The investigation - the first high-level recognition that the age of oil and other fossil fuels may be coming to an end - could mark the start of a transition as profound as the Industrial Revolution.
It comes at a time when the Government is increasing its commitment to renewable energy, such as wind power.
Last week, John Battle, the Energy Minister, gave the go-ahead for projects that would more than double the amount of electricity produced from renewable sources over the next few years. He is also planning a major investment in offshore wind energy in the North Sea.
The Royal Commission on Environmental Pollution - made up of distinguished scientists, economists, medics and industrialists - decided last week to "focus" on the implications of "phasing out" or "considerably reducing" the use of fossil fuel by mid next century.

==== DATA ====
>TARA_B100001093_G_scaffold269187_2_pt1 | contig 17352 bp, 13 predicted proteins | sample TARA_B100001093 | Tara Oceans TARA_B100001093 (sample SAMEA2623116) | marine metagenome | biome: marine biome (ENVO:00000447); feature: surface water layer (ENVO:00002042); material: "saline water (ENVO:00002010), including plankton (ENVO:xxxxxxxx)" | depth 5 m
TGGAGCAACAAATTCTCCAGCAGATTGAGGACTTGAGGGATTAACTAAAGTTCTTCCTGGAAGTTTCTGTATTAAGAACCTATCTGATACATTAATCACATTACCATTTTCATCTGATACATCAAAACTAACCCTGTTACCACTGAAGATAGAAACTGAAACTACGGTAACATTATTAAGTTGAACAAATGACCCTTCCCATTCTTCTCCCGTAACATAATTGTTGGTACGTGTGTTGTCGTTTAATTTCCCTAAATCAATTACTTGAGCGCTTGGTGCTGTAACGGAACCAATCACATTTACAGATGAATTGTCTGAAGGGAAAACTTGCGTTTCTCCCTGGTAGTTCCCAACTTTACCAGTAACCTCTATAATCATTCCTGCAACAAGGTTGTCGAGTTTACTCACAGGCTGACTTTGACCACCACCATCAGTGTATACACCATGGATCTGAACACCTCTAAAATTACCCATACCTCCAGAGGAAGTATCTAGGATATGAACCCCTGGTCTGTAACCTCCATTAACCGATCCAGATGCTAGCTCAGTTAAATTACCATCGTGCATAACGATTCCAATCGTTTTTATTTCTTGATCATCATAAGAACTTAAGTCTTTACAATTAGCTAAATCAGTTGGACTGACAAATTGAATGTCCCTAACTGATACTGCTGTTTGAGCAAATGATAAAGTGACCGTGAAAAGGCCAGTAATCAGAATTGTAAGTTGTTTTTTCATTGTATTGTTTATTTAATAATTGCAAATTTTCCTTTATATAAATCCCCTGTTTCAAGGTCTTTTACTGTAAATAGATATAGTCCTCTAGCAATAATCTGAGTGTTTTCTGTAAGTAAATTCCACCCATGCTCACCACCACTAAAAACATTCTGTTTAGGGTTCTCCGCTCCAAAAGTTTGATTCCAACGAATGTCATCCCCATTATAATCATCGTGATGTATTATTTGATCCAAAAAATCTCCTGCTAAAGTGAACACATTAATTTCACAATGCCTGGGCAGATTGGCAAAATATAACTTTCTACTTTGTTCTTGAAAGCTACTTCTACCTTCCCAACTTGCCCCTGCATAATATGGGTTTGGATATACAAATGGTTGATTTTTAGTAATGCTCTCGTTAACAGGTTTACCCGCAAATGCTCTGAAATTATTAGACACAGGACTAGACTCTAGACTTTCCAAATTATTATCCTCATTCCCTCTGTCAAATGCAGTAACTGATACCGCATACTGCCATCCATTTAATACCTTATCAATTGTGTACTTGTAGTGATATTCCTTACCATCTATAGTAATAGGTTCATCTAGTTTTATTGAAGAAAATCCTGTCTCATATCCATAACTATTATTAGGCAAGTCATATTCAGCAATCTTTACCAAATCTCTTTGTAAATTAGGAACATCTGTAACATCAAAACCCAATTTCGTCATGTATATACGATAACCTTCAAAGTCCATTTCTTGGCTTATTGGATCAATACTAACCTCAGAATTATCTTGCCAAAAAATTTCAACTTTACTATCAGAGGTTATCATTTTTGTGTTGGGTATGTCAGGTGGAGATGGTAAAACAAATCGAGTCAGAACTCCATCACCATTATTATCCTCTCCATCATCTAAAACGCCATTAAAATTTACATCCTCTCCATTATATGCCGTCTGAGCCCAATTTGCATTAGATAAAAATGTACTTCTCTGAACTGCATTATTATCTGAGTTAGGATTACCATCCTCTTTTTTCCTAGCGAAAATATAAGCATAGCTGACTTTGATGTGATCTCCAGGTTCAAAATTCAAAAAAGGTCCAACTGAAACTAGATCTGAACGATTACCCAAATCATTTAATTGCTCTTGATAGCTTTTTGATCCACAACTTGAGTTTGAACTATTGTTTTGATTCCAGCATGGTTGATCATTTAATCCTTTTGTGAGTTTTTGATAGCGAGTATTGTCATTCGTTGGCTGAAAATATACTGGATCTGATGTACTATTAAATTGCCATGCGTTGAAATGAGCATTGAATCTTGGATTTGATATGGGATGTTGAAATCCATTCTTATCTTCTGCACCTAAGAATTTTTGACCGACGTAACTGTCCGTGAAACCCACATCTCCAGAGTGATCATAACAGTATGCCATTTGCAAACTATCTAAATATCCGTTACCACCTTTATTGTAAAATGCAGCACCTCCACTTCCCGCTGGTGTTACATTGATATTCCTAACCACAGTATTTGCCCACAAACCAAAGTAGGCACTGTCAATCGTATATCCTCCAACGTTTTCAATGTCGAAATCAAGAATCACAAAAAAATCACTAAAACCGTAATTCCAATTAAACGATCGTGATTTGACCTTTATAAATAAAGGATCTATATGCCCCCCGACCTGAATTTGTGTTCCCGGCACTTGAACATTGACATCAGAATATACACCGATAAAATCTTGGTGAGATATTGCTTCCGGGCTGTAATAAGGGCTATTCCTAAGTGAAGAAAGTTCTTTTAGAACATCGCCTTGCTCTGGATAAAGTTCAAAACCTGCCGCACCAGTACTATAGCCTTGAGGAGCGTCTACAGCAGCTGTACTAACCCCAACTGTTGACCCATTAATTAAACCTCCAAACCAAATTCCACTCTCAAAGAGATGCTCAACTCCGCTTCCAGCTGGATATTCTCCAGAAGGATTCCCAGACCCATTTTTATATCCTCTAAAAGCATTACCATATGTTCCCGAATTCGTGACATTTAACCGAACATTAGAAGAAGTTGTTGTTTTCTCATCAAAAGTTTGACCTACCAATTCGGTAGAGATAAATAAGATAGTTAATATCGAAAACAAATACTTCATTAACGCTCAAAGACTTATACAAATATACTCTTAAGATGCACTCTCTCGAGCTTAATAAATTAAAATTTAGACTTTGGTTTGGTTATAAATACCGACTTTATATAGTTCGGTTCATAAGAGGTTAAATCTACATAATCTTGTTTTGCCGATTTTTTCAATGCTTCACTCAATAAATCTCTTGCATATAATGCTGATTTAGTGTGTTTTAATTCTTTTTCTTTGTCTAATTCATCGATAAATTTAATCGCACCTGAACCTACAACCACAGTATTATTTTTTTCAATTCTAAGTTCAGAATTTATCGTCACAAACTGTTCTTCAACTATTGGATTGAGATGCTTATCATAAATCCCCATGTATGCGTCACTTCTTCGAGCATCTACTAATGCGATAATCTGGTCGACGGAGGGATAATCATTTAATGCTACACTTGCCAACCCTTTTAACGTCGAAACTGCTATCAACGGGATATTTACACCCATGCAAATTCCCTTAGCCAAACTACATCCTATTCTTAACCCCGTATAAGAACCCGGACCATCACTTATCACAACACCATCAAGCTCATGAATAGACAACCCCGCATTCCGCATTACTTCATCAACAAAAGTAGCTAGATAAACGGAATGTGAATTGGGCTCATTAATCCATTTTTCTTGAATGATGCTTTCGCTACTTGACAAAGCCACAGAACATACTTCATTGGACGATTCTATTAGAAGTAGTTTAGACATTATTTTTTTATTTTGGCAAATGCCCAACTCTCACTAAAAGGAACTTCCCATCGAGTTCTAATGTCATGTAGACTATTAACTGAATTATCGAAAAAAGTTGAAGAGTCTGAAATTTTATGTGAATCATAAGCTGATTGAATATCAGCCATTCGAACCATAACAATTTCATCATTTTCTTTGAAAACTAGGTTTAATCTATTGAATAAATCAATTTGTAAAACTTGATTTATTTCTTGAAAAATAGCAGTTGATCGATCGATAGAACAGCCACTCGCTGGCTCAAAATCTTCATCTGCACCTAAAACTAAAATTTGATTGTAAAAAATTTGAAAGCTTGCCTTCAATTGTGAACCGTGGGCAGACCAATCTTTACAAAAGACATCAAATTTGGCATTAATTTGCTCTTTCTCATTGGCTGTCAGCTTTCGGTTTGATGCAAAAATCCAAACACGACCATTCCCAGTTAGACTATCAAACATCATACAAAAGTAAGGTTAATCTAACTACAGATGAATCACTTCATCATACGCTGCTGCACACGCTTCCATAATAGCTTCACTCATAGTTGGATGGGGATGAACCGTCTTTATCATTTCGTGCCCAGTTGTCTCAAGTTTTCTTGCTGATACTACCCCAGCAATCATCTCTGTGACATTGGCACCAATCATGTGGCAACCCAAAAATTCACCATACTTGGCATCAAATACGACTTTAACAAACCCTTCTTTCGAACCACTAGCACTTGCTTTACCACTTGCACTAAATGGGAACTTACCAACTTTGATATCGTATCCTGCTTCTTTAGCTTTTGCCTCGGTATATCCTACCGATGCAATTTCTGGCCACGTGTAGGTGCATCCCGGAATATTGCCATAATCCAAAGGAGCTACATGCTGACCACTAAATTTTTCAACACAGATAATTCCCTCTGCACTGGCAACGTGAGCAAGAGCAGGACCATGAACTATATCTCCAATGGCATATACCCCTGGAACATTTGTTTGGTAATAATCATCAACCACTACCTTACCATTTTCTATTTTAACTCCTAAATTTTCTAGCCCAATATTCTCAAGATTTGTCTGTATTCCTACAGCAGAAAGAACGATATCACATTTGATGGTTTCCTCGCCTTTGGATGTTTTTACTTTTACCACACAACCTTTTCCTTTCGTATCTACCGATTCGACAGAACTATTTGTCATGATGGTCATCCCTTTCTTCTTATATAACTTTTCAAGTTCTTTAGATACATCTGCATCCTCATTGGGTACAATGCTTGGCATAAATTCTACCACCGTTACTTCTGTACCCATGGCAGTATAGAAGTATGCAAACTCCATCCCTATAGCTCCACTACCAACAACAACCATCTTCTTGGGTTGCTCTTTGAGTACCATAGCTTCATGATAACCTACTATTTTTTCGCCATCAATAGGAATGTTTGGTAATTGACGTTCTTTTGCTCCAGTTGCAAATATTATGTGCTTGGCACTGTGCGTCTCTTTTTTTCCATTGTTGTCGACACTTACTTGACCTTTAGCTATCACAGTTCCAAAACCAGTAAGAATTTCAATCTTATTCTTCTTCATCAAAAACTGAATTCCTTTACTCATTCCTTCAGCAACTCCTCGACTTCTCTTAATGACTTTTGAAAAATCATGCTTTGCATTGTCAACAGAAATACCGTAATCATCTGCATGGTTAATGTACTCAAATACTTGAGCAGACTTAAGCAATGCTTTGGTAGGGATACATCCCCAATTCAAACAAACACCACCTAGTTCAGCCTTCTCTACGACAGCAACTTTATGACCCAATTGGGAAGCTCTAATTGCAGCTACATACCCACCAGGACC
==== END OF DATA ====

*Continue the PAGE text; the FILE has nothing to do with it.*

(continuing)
The report, due to be published at the end of next year, will look at whether Britain's use of energy can be reduced, the future (if any) of nuclear power, and ways of taxing the use of fossil fuel. And it will examine "what key policies would be needed to force the pace of adoption of renewable sources of energy in the UK".
Dr Derek Lewis, the commission's secretary, said that while it had not made up its mind in advance, its inquiry appears to be the first time a body of this kind has looked at ending the burning of oil, gas and coal.Reuse content